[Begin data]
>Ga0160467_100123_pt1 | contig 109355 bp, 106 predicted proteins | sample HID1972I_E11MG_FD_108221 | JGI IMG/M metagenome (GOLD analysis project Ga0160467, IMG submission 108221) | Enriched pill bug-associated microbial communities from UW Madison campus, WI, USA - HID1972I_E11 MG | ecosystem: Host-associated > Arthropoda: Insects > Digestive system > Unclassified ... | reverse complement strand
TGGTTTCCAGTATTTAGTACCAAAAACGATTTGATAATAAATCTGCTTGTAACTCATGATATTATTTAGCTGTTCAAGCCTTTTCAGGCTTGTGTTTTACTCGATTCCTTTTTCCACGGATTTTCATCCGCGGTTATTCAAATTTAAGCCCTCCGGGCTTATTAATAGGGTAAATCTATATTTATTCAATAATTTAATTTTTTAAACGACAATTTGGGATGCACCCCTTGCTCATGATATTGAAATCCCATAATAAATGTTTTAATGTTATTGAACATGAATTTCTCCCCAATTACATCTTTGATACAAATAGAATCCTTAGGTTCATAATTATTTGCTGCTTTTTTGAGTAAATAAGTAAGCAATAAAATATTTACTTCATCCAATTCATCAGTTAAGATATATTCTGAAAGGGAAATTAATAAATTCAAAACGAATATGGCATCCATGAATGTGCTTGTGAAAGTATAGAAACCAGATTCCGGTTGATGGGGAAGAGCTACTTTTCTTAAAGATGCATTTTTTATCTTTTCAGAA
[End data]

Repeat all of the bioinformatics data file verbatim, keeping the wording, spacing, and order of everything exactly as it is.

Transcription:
>Ga0160467_100123_pt1 | contig 109355 bp, 106 predicted proteins | sample HID1972I_E11MG_FD_108221 | JGI IMG/M metagenome (GOLD analysis project Ga0160467, IMG submission 108221) | Enriched pill bug-associated microbial communities from UW Madison campus, WI, USA - HID1972I_E11 MG | ecosystem: Host-associated > Arthropoda: Insects > Digestive system > Unclassified ... | reverse complement strand
TGGTTTCCAGTATTTAGTACCAAAAACGATTTGATAATAAATCTGCTTGTAACTCATGATATTATTTAGCTGTTCAAGCCTTTTCAGGCTTGTGTTTTACTCGATTCCTTTTTCCACGGATTTTCATCCGCGGTTATTCAAATTTAAGCCCTCCGGGCTTATTAATAGGGTAAATCTATATTTATTCAATAATTTAATTTTTTAAACGACAATTTGGGATGCACCCCTTGCTCATGATATTGAAATCCCATAATAAATGTTTTAATGTTATTGAACATGAATTTCTCCCCAATTACATCTTTGATACAAATAGAATCCTTAGGTTCATAATTATTTGCTGCTTTTTTGAGTAAATAAGTAAGCAATAAAATATTTACTTCATCCAATTCATCAGTTAAGATATATTCTGAAAGGGAAATTAATAAATTCAAAACGAATATGGCATCCATGAATGTGCTTGTGAAAGTATAGAAACCAGATTCCGGTTGATGGGGAAGAGCTACTTTTCTTAAAGATGCATTTTTTATCTTTTCAGAA